So for the Yankees, the big battles are all but over. We have to pick a fifth starter from a group of three guys who are all flawed for various reasons, and the last two guys on the team have to earn that trip to the Bronx. The guys without options have the inside track, but even then, they’re expendable AAAA types. With two weeks until pitchers and catchers, that’s not a bad problem to have.
The Yankees and Boone Logan have avoided arbitration, the team announced. The AP says it’s a one-year deal worth $1.875M. He had filed for $2.1M while the team countered with $1.7M, so they settled just below the midpoint. Logan can earn an addition $25k by appearing in 55 games.
All six of the Yankees arbitration-eligible players (Logan, David Robertson, Phil Hughes, Joba Chamberlain, Brett Gardner, Russell Martin) are now under contract next year for a total of $18.65M in guaranteed money (not including bonuses). Matt Swartz’s model at MLBTR projected the six players to sign for $17.8M combined, so give him a round of applause. Getting within 5% is pretty damn good in my book.
The Yankees avoided arbitration with Joba Chamberlain and David Robertson by agreeing to one-year contracts, the team announced. Joba received approximately $1.675M (per Jon Heyman) his second time up for arbitration, a slight raise from the $1.4M he made last year. He would have cleared $2M if it wasn’t for the Tommy John surgery. Robertson signed for $1.6M with another $25k in incentives (per Heyman) his first time up for arbitration, a big raise from his near-league minimum salary.
Noon ET today was the deadline for teams and their eligible players to file arbitration salaries, and the trio of Russell Martin, Boone Logan, and Brett Gardner remain unsigned. Hearings start in February, but the two sides can still agree to a contract at any time. Here are MLBTR’s salary projections, if you’re curious. Phil Hughes agreed to a one-year deal and avoided arbitration yesterday.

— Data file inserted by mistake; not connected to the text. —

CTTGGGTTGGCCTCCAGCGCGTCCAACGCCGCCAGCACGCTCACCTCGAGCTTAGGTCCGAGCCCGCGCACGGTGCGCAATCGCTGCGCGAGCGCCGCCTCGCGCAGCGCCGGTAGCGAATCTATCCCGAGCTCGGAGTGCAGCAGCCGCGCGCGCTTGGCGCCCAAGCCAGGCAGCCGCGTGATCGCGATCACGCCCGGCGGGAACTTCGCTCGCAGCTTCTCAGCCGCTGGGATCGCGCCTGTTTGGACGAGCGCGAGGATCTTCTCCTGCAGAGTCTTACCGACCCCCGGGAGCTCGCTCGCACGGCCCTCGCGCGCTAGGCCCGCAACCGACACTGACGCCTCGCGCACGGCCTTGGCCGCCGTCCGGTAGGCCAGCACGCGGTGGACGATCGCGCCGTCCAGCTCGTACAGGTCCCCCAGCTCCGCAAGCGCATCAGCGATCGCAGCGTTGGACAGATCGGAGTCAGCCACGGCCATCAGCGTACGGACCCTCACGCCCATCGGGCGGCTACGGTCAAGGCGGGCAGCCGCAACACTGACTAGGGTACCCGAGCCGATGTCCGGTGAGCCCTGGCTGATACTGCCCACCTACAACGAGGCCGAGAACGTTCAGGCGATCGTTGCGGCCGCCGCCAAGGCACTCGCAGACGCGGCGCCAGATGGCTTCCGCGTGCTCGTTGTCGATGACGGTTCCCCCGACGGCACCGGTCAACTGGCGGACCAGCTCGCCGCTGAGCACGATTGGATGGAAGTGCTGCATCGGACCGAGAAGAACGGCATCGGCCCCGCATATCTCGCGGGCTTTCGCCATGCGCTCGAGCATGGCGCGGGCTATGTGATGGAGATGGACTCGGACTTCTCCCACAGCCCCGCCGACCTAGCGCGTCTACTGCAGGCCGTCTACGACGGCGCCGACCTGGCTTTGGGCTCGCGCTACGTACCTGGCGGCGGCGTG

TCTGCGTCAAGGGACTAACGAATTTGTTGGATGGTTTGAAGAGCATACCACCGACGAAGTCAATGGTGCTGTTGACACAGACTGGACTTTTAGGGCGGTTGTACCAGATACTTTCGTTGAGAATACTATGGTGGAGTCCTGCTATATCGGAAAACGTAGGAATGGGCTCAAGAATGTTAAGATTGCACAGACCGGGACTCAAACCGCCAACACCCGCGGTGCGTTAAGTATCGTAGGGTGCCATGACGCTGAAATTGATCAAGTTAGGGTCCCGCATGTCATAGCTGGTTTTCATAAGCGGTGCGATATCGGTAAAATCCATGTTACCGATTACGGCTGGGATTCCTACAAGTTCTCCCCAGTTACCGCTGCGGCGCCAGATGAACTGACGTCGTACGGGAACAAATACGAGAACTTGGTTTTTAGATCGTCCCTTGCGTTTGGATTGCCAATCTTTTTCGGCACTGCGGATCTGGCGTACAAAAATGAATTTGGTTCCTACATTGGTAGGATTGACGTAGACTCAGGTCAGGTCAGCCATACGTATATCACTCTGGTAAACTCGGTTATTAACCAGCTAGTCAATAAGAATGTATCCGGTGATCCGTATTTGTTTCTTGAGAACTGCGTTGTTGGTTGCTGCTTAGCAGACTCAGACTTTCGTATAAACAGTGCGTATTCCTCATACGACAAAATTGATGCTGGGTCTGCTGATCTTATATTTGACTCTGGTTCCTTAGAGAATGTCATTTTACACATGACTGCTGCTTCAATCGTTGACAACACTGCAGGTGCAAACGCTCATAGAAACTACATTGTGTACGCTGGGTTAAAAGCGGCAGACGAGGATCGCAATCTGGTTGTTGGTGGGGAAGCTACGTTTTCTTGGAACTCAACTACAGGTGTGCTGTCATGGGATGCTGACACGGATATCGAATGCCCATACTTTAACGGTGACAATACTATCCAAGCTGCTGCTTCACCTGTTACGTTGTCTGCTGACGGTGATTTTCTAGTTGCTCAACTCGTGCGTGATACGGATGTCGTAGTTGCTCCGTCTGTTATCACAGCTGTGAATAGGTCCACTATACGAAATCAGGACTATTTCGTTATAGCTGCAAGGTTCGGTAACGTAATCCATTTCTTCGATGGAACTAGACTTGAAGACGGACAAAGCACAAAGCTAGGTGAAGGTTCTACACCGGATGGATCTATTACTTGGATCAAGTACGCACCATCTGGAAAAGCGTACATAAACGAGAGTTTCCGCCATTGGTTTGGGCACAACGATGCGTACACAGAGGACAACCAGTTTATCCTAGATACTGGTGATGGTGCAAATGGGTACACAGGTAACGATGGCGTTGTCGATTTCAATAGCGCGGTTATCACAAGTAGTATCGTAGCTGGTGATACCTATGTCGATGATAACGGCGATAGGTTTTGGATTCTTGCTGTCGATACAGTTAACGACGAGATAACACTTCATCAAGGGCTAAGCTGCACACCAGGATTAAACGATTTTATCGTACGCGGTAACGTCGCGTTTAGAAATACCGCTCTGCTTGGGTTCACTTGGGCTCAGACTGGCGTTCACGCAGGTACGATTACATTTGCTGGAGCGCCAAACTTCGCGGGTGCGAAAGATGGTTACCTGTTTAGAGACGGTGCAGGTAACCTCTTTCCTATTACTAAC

Update: Heyman says Gardner filed for $3.2M while the Yankees filed $2.4M. They’ll probably split the difference and call it a deal, but Gardner’s arbitration case isn’t all that great because he’s a defense-first guy, and that doesn’t pay.
Update Part II: Heyman says Martin filed for $8.2M while the Yankees countered with $7M. Russ actually holds the salary record for first and second time eligible catchers. This is his fourth year of arbitration eligibility as a Super Two.
Update Part III: Jack Curry says Logan filed for $2.1M while the Yankees countered with $1.7M. Logan has a pretty decent arbitration case because of his low ERA (3.20 as a Yankee) and high strikeout rate (9.3 K/9 as a Yankee).
As we get close to wrapping up our season review, we’re inevitably left a few players that don’t fit into our rather vague What Went Right/What Went Wrong categories. Unsurprisingly, these guys are bit pieces, essentially spare parts on the roster.
After a brief cameo in September 2010, the Yankees handed Nunez their utility infielder’s job out of Spring Training in 2011. The off-day and rain-out heavy April kept Nunez glued to the bench during the season’s first month (just six plate appearances), but he started to get more and playing time as the weather warmed up in May. He had five hits (including two doubles) in his first three starts of the season, but he carried a weak .214/.254/.339 batting line into mid-June, though that covered just 61 plate appearances.
Nunez became a pretty important piece of the Yankees’ puzzle in mid-June, after a calf injury shelved Derek Jeter for more than three weeks. The backup infielder had two hits in each of his first two games as the starting shortstop, and he ended up hitting a robust .339/.381/.525 in 65 plate appearances as the Cap’n's replacement. When Alex Rodriguez hit the shelf with a knee injury before the All-Star break, Nunez was again pressed into everyday duty, this time at third base. He hit .252/.310/.336 in 117 plate appearances while filling in for A-Rod.